Where does Fairtrade Coffee come from?

Fair trade is a global movement to promote better working conditions and justifiable incentives and income to the workers and producers of certain products. Coffee is a basic product to almost every family and individual. With the high demand for coffee supply, farmers are pressured to produce more. Unfortunately, the prices of coffee have plummeted while large coffee companies have not adjusted the consumer prices and pocketed the big revenues they get from it. This injustice have forced coffee farmers into poverty; starving their families and incapacitated to maintain their farm lands. With this disheartening condition, a call for a transformation in the coffee industry is made. That is how Fairtrade coffee originated. It aims fair trade between farmers and huge coffee companies and the monitoring and guaranteeing of worker’s rights if he is working in a plantation.

The finest coffee is grown in the hottest regions of the globe. Fair trade certified ones are produced from 23 countries. In Asia, fair trade coffee is exported from African nations of Ethiopia, Kenya, Rwanda and Tanzania. Other Asian countries who have also participated in this move are Thailand, Indonesia, East Timor and Papua New Guinea. Countries in the west includes, Nicaragua, Colombia, Guatamela, Costa Rica, Uganda, Haiti, Dominican Republic, Mexico, Bolivia, Honduras, Ecuador, El Salvador, Brazil and Paraguay.

The fair trade movement in the coffee industry has also reached the developing countries. Businesses which are mission driven and grounded on Fair Trade principles are known as Alternative Trading Organizations (ATO). Coffee Farmers transact business directly to the ATOs for better compensation, alleviating their poor economic status. It is in this way, through global cooperation, that social justice and economic wealth is brought to the developing countries.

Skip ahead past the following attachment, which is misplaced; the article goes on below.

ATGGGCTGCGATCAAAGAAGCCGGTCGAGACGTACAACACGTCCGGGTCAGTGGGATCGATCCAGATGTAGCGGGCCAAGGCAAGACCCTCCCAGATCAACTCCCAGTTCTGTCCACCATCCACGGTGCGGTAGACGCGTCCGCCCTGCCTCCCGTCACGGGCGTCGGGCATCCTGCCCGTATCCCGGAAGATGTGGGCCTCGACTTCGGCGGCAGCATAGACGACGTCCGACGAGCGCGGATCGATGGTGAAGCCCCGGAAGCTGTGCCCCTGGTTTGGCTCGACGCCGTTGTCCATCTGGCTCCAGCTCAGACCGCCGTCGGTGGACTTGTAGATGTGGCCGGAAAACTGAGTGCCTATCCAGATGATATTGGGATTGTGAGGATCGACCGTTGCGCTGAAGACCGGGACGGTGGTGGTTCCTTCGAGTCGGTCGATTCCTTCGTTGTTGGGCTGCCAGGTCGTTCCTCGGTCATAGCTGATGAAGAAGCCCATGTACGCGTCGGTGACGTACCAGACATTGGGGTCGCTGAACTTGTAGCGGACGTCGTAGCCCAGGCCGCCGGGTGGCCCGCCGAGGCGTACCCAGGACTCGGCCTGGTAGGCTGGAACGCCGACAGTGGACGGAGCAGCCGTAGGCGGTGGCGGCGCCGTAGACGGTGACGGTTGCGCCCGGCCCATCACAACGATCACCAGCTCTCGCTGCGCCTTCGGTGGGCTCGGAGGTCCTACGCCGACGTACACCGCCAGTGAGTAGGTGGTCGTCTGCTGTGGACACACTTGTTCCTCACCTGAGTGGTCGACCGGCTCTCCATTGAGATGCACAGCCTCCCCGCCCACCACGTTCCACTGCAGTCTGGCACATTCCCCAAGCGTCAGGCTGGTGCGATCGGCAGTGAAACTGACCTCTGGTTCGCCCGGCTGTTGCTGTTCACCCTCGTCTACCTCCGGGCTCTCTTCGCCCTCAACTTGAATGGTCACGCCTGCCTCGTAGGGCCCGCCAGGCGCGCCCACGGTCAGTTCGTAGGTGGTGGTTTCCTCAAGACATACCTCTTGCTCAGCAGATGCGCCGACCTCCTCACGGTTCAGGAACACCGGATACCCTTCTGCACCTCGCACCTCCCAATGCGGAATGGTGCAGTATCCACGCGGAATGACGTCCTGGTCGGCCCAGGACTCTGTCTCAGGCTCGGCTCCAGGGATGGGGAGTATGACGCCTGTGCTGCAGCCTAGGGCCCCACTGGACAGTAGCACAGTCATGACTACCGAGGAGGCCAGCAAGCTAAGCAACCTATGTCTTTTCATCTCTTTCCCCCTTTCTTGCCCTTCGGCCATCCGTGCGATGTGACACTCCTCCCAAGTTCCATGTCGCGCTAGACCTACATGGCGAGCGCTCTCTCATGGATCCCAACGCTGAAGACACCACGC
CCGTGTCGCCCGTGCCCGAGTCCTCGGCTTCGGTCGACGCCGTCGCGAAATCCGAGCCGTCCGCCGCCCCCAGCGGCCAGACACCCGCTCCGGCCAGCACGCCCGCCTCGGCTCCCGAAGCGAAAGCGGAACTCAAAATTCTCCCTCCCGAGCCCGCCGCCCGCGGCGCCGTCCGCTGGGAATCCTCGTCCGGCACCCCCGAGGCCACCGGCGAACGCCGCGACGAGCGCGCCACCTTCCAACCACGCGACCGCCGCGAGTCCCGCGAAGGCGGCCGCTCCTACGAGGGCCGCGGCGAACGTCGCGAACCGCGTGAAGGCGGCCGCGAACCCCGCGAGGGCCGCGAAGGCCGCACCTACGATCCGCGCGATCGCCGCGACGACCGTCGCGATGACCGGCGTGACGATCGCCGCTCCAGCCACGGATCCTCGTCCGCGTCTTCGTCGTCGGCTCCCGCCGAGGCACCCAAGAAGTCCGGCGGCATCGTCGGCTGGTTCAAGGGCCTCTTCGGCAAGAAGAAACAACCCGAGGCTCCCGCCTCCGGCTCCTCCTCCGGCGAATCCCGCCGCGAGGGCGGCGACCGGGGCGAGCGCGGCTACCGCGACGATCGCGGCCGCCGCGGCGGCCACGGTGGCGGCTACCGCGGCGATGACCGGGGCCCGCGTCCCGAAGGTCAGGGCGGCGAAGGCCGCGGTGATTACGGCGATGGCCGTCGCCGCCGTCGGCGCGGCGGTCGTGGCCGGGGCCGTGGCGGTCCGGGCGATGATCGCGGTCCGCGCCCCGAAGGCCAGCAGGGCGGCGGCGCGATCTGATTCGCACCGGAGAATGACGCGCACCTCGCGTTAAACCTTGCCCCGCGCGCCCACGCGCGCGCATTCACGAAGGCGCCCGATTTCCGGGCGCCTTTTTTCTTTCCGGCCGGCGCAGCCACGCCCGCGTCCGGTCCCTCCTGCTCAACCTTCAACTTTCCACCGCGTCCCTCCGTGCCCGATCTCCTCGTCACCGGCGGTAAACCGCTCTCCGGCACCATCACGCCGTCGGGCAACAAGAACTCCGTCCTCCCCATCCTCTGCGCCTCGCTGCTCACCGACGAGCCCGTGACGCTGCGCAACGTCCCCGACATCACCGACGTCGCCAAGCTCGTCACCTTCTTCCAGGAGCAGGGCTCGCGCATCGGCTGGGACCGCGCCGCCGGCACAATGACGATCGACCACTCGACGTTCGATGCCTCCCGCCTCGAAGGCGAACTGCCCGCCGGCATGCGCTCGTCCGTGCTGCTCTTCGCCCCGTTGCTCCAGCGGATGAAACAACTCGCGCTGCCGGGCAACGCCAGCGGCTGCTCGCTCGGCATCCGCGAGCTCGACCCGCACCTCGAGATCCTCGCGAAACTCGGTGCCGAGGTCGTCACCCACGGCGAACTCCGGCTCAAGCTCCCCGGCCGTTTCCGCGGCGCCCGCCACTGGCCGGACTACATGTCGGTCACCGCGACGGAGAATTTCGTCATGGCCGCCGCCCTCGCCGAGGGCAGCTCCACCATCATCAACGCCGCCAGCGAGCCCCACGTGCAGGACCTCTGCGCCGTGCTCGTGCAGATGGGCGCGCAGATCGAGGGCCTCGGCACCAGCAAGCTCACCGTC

Fair Trade coffee also comes from small farmers. They are given more freedom and better living standards due to the protection they get from the Fair Trade concept. Small time coffee growers have better chances of increasing their profile globally since they are given the chance to market their product more effectively.

Support to fair trade coffee production has been widely increasing all over the world. Consumers can even directly purchase their coffee from coffee growers. With this mission, everyone in the market is in a win-win situation: producers, companies and consumers alike.


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